Richard Ritenbaugh reports on a recent Harris Poll's conclusion that the most educated among us tend to disbelieve in the literal existence of Satan, even though 60% of the American people (according to a Barna Poll) claim to be knowledgeable about the Bible—a document chock-full of substantiation for the existence of the diabolical, evil being we call the devil. A recent Barna Poll also revealed that over 60% of Americans profess to be followers of Christ—Someone Who had many face-to-face dealings with the prince and power of the air and the ruler of this earth, including witnessing Satan's expulsion from Heaven and cast down to this earth, a venue created as the angel's original domain. The being who eventually morphed into Satan was created in perfection as a covering cherub who originally was in Eden, a beautiful creature with immense musical skills. This being, called Heylel, became lifted up in overweening pride because of the abundance of his trading, leading him to be excessively competitive, driving him to an insane resentment against God. Heylel attempted a coup against his Creator and was cast to earth as his jail cell, sharing this venue with us, whom he regards as interlopers. His fate, and that of his fellow demons, is to be confined to the bottomless pit, giving this earth a welcome respite.
II Corinthians 5:7 is clear that God wants us to walk—live our lives—by faith, but our pride and vanity, mirroring the attitude of Satan the Devil, frequently get in the way. John Ritenbaugh delves into the depths of pride and its tragic results for the individual and for all mankind, most of all because it causes us to reject God and His Word.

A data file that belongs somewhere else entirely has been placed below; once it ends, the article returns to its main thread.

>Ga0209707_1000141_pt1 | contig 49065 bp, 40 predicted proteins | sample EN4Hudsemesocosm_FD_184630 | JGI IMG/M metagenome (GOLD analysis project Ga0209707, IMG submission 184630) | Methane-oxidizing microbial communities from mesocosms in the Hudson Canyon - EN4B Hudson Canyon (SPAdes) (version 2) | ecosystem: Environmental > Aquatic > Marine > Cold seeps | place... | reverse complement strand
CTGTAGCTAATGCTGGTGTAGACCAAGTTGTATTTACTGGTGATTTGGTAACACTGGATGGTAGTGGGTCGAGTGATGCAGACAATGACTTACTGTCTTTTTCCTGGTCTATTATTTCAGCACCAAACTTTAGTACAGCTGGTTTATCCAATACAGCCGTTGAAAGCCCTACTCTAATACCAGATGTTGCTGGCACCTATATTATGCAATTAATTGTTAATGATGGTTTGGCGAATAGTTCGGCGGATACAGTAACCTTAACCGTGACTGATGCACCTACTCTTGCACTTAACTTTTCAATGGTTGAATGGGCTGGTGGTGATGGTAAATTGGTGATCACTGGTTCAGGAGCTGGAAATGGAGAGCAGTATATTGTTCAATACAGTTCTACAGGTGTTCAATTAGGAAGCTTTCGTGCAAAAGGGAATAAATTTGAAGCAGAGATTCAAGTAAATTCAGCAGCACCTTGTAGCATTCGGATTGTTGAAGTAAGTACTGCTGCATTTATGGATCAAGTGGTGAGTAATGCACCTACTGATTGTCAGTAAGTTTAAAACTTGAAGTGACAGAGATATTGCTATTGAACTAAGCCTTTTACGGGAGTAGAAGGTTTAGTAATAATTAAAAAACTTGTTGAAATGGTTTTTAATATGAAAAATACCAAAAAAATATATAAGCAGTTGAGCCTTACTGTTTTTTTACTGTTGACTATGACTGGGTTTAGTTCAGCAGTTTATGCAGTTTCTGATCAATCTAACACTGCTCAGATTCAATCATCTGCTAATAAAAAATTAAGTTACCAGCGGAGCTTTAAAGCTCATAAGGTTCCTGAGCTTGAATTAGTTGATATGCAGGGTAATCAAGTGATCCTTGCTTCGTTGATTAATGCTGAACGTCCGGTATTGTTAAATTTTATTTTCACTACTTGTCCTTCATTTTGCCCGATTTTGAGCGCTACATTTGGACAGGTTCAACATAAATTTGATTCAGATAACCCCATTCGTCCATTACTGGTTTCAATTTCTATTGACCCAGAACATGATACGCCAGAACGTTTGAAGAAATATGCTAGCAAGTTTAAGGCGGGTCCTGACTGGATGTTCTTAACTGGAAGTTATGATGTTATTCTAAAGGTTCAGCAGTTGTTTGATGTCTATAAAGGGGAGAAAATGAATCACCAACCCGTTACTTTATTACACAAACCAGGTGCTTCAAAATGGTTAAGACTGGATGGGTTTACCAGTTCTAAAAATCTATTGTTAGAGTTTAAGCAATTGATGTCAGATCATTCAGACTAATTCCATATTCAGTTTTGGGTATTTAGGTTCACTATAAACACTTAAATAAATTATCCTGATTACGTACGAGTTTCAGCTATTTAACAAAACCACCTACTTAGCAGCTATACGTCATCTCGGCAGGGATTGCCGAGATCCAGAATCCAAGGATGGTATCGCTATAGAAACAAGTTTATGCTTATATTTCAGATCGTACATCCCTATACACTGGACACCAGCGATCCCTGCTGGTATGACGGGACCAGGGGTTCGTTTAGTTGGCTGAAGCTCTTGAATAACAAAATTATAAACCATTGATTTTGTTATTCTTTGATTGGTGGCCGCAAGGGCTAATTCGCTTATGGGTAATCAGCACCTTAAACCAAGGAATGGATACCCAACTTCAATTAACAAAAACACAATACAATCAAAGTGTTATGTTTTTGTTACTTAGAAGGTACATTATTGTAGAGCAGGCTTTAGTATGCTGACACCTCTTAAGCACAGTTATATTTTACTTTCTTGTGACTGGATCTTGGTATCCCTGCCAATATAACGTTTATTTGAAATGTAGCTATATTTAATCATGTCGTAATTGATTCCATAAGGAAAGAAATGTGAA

Martin Collins, focusing upon Paul's assertion that the Son of God was manifested in order to destroy the works of the devil, recounts the historical development of Satan the Devil. Jesus Christ qualified to replace Satan as the ruler of the earth, and will restore order and tranquility at His second coming. In the meantime, God's called out ones are the target of the Great Dragon. Satan and his demons know that their time is short and are determined to destroy as many people as possible, especially the Israel of God. If it were not for God's intervention, the entirety of mankind would perish. Unfortunately, near the close of the age, false teachers have turned Christ's Gospel into empty philosophy, making God's people vulnerable to false doctrine. Satan enticed our original parents, placing them into the kingdom of the Devil, separating them and their offspring from God. Everything about the world's culture, science, economic systems, and religion has been polluted and perverted. Satan's sole desire is to destroy all of humanity. During the Day of the Lord, Satan will marshal all the world's armies around Armageddon in order to fight against the conquering army of Jesus Christ. Satan's lie penetrates into the deepest recesses of our minds where sin originates. Christ has exposed and delivered us from sin's tentacles in the inner mind. Jesus Christ breaks the captor's heavy chains, delivering His people from demonic influence, proving Himself stronger and more powerful than Satan. As Christ rejected Satan's lie and received resurrection, God's called out ones, by rejecting Satan's lie, will also be resurrected. If we are members of God's church we are already being transformed into a new work, being translated from the kingdom of darkness into the kingdom of light.